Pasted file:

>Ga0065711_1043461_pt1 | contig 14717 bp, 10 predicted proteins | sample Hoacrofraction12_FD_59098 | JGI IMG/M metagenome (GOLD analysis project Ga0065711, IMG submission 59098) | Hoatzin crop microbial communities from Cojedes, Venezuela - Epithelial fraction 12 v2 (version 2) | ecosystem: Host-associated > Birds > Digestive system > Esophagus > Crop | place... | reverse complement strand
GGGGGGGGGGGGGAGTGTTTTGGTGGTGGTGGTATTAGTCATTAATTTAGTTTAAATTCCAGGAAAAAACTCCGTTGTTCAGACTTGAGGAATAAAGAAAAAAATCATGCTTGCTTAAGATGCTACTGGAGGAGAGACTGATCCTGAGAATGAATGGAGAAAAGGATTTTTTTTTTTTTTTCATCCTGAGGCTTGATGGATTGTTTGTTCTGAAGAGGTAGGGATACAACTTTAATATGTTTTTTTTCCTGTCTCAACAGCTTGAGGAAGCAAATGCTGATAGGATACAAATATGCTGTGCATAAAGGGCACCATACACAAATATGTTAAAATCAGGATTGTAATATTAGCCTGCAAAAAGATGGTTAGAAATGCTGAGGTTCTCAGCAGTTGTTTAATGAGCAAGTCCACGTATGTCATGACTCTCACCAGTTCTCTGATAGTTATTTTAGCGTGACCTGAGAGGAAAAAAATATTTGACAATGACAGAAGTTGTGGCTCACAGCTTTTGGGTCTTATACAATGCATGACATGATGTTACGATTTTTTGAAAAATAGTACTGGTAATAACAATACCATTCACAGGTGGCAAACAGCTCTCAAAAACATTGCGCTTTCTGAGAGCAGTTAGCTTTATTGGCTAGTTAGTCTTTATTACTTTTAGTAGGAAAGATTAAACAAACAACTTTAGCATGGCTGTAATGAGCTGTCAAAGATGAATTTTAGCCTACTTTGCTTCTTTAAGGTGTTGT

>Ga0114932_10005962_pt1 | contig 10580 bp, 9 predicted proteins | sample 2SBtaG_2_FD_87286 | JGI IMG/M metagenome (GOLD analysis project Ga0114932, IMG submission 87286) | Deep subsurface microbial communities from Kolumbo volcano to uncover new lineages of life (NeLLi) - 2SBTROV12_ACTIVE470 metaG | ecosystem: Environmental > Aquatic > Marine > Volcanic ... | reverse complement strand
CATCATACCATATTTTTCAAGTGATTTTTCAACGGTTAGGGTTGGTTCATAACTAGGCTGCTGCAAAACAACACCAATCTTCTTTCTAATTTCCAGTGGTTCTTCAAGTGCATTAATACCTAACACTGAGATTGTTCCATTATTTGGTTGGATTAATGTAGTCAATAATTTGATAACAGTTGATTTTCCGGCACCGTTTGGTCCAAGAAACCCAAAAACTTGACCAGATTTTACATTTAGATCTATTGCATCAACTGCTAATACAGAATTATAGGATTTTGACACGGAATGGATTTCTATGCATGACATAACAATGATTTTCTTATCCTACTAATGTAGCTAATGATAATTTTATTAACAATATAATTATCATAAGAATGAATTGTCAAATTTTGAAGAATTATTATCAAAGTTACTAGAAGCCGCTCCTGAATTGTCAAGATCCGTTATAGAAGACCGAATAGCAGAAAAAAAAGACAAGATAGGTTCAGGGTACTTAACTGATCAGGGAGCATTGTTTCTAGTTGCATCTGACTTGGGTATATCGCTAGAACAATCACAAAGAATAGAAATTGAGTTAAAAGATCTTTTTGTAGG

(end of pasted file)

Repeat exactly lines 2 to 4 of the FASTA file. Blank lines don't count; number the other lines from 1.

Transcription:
GGGGGGGGGGGGGAGTGTTTTGGTGGTGGTGGTATTAGTCATTAATTTAGTTTAAATTCCAGGAAAAAACTCCGTTGTTCAGACTTGAGGAATAAAGAAAAAAATCATGCTTGCTTAAGATGCTACTGGAGGAGAGACTGATCCTGAGAATGAATGGAGAAAAGGATTTTTTTTTTTTTTTCATCCTGAGGCTTGATGGATTGTTTGTTCTGAAGAGGTAGGGATACAACTTTAATATGTTTTTTTTCCTGTCTCAACAGCTTGAGGAAGCAAATGCTGATAGGATACAAATATGCTGTGCATAAAGGGCACCATACACAAATATGTTAAAATCAGGATTGTAATATTAGCCTGCAAAAAGATGGTTAGAAATGCTGAGGTTCTCAGCAGTTGTTTAATGAGCAAGTCCACGTATGTCATGACTCTCACCAGTTCTCTGATAGTTATTTTAGCGTGACCTGAGAGGAAAAAAATATTTGACAATGACAGAAGTTGTGGCTCACAGCTTTTGGGTCTTATACAATGCATGACATGATGTTACGATTTTTTGAAAAATAGTACTGGTAATAACAATACCATTCACAGGTGGCAAACAGCTCTCAAAAACATTGCGCTTTCTGAGAGCAGTTAGCTTTATTGGCTAGTTAGTCTTTATTACTTTTAGTAGGAAAGATTAAACAAACAACTTTAGCATGGCTGTAATGAGCTGTCAAAGATGAATTTTAGCCTACTTTGCTTCTTTAAGGTGTTGT

>Ga0114932_10005962_pt1 | contig 10580 bp, 9 predicted proteins | sample 2SBtaG_2_FD_87286 | JGI IMG/M metagenome (GOLD analysis project Ga0114932, IMG submission 87286) | Deep subsurface microbial communities from Kolumbo volcano to uncover new lineages of life (NeLLi) - 2SBTROV12_ACTIVE470 metaG | ecosystem: Environmental > Aquatic > Marine > Volcanic ... | reverse complement strand
CATCATACCATATTTTTCAAGTGATTTTTCAACGGTTAGGGTTGGTTCATAACTAGGCTGCTGCAAAACAACACCAATCTTCTTTCTAATTTCCAGTGGTTCTTCAAGTGCATTAATACCTAACACTGAGATTGTTCCATTATTTGGTTGGATTAATGTAGTCAATAATTTGATAACAGTTGATTTTCCGGCACCGTTTGGTCCAAGAAACCCAAAAACTTGACCAGATTTTACATTTAGATCTATTGCATCAACTGCTAATACAGAATTATAGGATTTTGACACGGAATGGATTTCTATGCATGACATAACAATGATTTTCTTATCCTACTAATGTAGCTAATGATAATTTTATTAACAATATAATTATCATAAGAATGAATTGTCAAATTTTGAAGAATTATTATCAAAGTTACTAGAAGCCGCTCCTGAATTGTCAAGATCCGTTATAGAAGACCGAATAGCAGAAAAAAAAGACAAGATAGGTTCAGGGTACTTAACTGATCAGGGAGCATTGTTTCTAGTTGCATCTGACTTGGGTATATCGCTAGAACAATCACAAAGAATAGAAATTGAGTTAAAAGATCTTTTTGTAGG